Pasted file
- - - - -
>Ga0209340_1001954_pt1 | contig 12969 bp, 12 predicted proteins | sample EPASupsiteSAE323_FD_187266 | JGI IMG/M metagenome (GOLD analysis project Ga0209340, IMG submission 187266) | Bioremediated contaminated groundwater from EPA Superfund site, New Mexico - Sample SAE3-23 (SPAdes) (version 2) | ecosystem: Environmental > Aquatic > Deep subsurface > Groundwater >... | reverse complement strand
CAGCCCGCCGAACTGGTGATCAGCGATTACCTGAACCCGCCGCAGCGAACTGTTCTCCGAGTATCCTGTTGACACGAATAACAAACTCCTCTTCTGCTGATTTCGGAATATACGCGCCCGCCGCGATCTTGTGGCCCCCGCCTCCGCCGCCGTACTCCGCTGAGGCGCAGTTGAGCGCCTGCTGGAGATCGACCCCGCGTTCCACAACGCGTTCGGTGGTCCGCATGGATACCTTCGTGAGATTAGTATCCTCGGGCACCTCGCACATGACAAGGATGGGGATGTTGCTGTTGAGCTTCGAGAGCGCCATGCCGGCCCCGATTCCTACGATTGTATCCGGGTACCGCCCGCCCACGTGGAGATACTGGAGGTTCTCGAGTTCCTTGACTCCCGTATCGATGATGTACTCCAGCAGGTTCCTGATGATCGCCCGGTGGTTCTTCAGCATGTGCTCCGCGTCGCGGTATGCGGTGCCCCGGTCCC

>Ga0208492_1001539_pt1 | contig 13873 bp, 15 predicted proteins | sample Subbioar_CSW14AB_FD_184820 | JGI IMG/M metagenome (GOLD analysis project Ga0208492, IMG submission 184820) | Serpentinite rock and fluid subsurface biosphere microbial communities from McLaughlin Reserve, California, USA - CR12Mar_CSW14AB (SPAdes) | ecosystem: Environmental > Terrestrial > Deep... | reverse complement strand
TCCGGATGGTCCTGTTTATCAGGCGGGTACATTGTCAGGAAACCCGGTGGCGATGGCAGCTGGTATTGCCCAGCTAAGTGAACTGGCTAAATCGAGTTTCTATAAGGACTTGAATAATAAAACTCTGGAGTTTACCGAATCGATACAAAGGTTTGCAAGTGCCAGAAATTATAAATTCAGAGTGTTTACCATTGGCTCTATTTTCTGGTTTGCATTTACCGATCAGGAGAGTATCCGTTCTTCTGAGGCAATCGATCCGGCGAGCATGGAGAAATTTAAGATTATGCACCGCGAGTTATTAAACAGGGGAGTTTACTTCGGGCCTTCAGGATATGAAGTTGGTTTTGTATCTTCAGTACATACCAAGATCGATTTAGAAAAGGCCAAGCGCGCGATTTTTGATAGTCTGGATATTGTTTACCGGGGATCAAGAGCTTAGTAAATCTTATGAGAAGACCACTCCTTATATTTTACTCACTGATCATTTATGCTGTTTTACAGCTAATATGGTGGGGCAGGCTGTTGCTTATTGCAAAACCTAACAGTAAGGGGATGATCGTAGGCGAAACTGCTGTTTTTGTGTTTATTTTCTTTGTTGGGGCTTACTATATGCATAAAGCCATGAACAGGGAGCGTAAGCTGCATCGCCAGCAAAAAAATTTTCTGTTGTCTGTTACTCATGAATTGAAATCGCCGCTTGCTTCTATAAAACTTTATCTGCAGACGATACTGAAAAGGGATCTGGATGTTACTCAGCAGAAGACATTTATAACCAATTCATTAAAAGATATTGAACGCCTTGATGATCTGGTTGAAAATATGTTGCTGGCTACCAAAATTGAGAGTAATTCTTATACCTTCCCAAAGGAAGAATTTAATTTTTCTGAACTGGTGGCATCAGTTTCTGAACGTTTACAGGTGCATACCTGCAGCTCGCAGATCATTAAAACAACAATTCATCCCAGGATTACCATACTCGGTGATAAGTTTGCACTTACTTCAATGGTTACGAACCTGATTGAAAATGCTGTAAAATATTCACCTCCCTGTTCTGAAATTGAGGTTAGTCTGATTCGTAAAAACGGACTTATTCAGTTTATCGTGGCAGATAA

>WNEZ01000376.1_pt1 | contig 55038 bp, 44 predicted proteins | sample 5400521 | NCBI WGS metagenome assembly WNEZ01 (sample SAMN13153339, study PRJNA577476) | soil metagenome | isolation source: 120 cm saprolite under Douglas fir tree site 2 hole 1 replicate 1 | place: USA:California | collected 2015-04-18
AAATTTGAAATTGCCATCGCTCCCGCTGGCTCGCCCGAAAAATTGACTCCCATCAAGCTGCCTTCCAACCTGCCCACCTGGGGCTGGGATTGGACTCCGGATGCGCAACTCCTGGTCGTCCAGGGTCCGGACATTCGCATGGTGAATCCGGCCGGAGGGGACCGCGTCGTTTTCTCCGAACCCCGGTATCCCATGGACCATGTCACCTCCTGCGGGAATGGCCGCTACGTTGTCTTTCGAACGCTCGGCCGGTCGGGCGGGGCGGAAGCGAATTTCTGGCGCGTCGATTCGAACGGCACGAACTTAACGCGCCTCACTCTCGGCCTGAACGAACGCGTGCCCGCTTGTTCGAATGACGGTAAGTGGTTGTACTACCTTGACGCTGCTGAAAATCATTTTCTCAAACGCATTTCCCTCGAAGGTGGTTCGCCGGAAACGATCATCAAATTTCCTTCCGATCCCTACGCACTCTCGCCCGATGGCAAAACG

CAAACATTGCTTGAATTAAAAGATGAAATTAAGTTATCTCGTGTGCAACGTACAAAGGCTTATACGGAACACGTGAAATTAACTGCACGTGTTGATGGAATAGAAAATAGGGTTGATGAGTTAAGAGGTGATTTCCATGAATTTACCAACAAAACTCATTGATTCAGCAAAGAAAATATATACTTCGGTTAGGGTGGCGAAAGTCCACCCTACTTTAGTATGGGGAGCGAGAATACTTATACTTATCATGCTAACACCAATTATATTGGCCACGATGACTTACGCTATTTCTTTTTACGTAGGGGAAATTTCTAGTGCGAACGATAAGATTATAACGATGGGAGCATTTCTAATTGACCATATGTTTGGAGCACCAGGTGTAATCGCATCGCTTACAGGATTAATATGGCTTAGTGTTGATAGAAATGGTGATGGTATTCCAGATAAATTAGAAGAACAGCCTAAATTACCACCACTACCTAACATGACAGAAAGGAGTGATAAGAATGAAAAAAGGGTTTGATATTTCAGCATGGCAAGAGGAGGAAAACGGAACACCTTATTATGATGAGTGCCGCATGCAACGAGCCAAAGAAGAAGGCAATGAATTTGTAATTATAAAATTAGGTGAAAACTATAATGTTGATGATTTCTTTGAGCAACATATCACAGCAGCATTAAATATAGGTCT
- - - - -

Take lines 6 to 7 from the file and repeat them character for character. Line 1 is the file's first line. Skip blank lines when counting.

AAATTTGAAATTGCCATCGCTCCCGCTGGCTCGCCCGAAAAATTGACTCCCATCAAGCTGCCTTCCAACCTGCCCACCTGGGGCTGGGATTGGACTCCGGATGCGCAACTCCTGGTCGTCCAGGGTCCGGACATTCGCATGGTGAATCCGGCCGGAGGGGACCGCGTCGTTTTCTCCGAACCCCGGTATCCCATGGACCATGTCACCTCCTGCGGGAATGGCCGCTACGTTGTCTTTCGAACGCTCGGCCGGTCGGGCGGGGCGGAAGCGAATTTCTGGCGCGTCGATTCGAACGGCACGAACTTAACGCGCCTCACTCTCGGCCTGAACGAACGCGTGCCCGCTTGTTCGAATGACGGTAAGTGGTTGTACTACCTTGACGCTGCTGAAAATCATTTTCTCAAACGCATTTCCCTCGAAGGTGGTTCGCCGGAAACGATCATCAAATTTCCTTCCGATCCCTACGCACTCTCGCCCGATGGCAAAACG

CAAACATTGCTTGAATTAAAAGATGAAATTAAGTTATCTCGTGTGCAACGTACAAAGGCTTATACGGAACACGTGAAATTAACTGCACGTGTTGATGGAATAGAAAATAGGGTTGATGAGTTAAGAGGTGATTTCCATGAATTTACCAACAAAACTCATTGATTCAGCAAAGAAAATATATACTTCGGTTAGGGTGGCGAAAGTCCACCCTACTTTAGTATGGGGAGCGAGAATACTTATACTTATCATGCTAACACCAATTATATTGGCCACGATGACTTACGCTATTTCTTTTTACGTAGGGGAAATTTCTAGTGCGAACGATAAGATTATAACGATGGGAGCATTTCTAATTGACCATATGTTTGGAGCACCAGGTGTAATCGCATCGCTTACAGGATTAATATGGCTTAGTGTTGATAGAAATGGTGATGGTATTCCAGATAAATTAGAAGAACAGCCTAAATTACCACCACTACCTAACATGACAGAAAGGAGTGATAAGAATGAAAAAAGGGTTTGATATTTCAGCATGGCAAGAGGAGGAAAACGGAACACCTTATTATGATGAGTGCCGCATGCAACGAGCCAAAGAAGAAGGCAATGAATTTGTAATTATAAAATTAGGTGAAAACTATAATGTTGATGATTTCTTTGAGCAACATATCACAGCAGCATTAAATATAGGTCT